Sep4FriHelp your kids learn to read Scripture. September 4, 2020 by Captain Bhreagh Rowe
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The last few months have been a total blur of disorganization and chaos. It’s been tough. If you’re anything like me, you can’t wait to get back into a normal routine. Well, here we are—September. The smell of sharpened pencils, apples and woodsmoke is in the air, and the chance to get back into some sort of routine is upon us.
But even though everything has been so chaotic, there were good moments, too. And there were things I want to keep doing as we start the new school year. One of those things is the amount of time I spent reading and studying the Bible. Not just for me, but for my boys, as well.
So where do we start? How do I get a five- and three-year-old to sit through Exodus or Leviticus? How do I help them understand the words and learn to apply the truths of Scripture to their little lives? Spoiler alert: it’s easier than you may think.
First, there are a few things to remember:
- There is no “junior” Holy Spirit. We all have the same access to God, no matter what our age.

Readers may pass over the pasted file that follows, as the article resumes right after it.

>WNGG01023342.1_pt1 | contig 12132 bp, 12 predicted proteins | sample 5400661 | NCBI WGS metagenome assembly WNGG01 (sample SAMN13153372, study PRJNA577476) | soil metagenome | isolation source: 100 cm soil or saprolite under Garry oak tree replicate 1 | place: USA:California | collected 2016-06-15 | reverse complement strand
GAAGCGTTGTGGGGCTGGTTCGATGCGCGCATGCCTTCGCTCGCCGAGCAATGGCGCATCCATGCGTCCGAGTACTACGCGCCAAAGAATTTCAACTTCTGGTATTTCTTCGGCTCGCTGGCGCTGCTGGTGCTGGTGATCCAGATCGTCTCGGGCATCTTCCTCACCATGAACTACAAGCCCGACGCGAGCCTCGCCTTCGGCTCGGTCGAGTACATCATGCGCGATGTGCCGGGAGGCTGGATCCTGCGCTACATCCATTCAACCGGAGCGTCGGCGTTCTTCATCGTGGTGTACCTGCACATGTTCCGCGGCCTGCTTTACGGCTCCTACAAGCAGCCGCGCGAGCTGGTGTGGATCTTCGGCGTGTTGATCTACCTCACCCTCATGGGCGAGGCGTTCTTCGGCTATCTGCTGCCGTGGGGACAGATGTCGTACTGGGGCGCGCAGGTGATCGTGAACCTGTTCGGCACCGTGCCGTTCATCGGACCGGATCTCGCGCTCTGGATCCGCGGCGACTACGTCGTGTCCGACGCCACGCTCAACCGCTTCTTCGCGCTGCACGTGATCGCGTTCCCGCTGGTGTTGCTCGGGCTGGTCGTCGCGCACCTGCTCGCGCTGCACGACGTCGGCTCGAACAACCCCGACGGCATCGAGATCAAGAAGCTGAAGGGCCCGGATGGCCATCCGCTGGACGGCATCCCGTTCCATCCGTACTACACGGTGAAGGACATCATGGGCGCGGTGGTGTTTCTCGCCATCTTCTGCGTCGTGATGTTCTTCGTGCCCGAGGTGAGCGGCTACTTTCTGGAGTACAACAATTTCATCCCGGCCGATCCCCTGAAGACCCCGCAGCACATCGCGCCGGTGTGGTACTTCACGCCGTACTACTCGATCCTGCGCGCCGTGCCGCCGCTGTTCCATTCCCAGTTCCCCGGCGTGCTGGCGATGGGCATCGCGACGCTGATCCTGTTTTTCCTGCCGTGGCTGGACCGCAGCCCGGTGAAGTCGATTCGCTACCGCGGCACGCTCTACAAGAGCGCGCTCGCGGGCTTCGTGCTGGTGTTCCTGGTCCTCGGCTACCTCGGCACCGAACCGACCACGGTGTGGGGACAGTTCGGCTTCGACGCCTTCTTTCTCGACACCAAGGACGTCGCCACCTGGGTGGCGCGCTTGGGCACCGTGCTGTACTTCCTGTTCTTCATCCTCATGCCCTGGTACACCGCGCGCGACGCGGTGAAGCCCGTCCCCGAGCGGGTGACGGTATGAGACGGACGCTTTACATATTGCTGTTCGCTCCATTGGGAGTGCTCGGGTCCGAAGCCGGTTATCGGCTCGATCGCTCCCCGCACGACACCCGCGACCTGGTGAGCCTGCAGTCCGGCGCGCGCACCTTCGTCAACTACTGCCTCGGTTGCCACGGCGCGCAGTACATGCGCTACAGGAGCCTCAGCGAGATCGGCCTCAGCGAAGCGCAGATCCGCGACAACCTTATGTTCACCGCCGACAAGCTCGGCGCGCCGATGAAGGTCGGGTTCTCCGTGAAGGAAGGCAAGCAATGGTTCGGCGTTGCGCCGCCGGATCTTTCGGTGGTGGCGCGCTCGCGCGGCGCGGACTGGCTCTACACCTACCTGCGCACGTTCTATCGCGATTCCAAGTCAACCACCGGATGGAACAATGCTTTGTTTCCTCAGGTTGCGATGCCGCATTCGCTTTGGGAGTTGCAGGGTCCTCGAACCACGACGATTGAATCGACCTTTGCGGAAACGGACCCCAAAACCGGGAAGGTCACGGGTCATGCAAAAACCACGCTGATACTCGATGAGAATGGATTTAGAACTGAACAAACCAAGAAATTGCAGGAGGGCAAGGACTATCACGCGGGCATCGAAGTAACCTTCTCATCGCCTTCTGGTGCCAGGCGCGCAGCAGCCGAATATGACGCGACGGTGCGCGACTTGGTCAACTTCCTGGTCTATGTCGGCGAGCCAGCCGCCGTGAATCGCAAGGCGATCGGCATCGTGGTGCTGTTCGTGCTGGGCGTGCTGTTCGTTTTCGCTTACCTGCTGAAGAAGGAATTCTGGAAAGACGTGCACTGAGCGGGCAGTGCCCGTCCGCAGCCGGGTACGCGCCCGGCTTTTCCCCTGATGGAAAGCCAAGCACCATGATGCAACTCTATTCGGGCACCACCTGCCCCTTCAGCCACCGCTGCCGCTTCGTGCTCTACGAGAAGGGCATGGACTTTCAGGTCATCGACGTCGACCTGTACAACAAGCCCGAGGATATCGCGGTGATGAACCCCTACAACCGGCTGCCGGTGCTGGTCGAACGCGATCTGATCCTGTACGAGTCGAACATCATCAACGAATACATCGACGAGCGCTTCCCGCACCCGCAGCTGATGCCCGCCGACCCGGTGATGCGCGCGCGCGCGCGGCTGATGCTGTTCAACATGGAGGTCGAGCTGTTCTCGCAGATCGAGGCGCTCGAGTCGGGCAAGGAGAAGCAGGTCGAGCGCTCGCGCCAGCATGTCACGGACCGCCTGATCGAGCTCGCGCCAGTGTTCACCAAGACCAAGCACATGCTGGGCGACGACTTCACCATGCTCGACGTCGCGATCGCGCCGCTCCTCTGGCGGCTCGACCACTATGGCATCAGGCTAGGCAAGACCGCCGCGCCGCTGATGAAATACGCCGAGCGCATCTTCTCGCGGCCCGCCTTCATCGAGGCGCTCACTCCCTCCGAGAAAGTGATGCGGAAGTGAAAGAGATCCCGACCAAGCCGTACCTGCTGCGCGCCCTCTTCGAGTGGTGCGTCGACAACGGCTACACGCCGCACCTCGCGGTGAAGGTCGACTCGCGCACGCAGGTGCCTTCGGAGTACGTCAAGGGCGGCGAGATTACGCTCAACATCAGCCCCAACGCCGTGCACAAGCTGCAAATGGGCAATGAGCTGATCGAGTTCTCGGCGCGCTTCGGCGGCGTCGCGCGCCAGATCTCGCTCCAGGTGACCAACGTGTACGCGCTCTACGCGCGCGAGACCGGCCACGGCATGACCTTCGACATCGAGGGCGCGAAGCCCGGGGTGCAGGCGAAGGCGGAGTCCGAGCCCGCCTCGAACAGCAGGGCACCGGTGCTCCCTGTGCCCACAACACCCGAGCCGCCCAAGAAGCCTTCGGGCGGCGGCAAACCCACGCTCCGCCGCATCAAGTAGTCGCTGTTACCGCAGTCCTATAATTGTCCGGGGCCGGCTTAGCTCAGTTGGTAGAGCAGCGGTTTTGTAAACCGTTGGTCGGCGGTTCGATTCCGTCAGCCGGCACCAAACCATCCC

- This is important—really important—for your kids.
- Have grace with yourself and your kids. It’s not always perfect.
- Make it a priority and build it into your daily routine (refer to point 2).
- Have fun! The Bible is full of some really cool and fun stories. Show your kids that the Bible isn’t boring!
Once you’ve got those down, the next step is to have a plan. We’re pretty good at making sure our kids are prepared for the day—we wake them up, make them get dressed and feed them some semblance of a breakfast. But it’s important to make sure they’re prepared for life and the world as well.
- Pick a time of day when you are going to study. For younger children, it could be five minutes at breakfast. For older kids, maybe it is a longer time before bed.
- Pick a topic or a Bible book to go through.
- Don’t just read the Bible—talk about it, ask questions and help them apply it. Use resources.
- Be consistent. Consistency (with grace) is key to building any good habits.
We are studying the Book of Galatians this month, which talks about the importance of grace compared to the law. One of the key passages is about the “fruit of the Spirit” (see Galatians 5:22-23), which show us, as Christ followers, what our attitudes and actions should look like as we grow closer to God. That’s why it’s just as important for kids, so they can understand what type of behaviour pleases God.
Remember that whole point about application? I don’t know about you, but this is the hardest part for me with my boys. Instead of using a chore chart and giving out stickers when they complete a task, we use a reward chart when they demonstrate the fruit of the Spirit. Ultimately, they will learn how to make their beds and take out the garbage, but we also need to teach them godly characteristics.
Captain Bhreagh Rowe is the community ministries officer at St. Albert Church and Community Centre in Edmonton.
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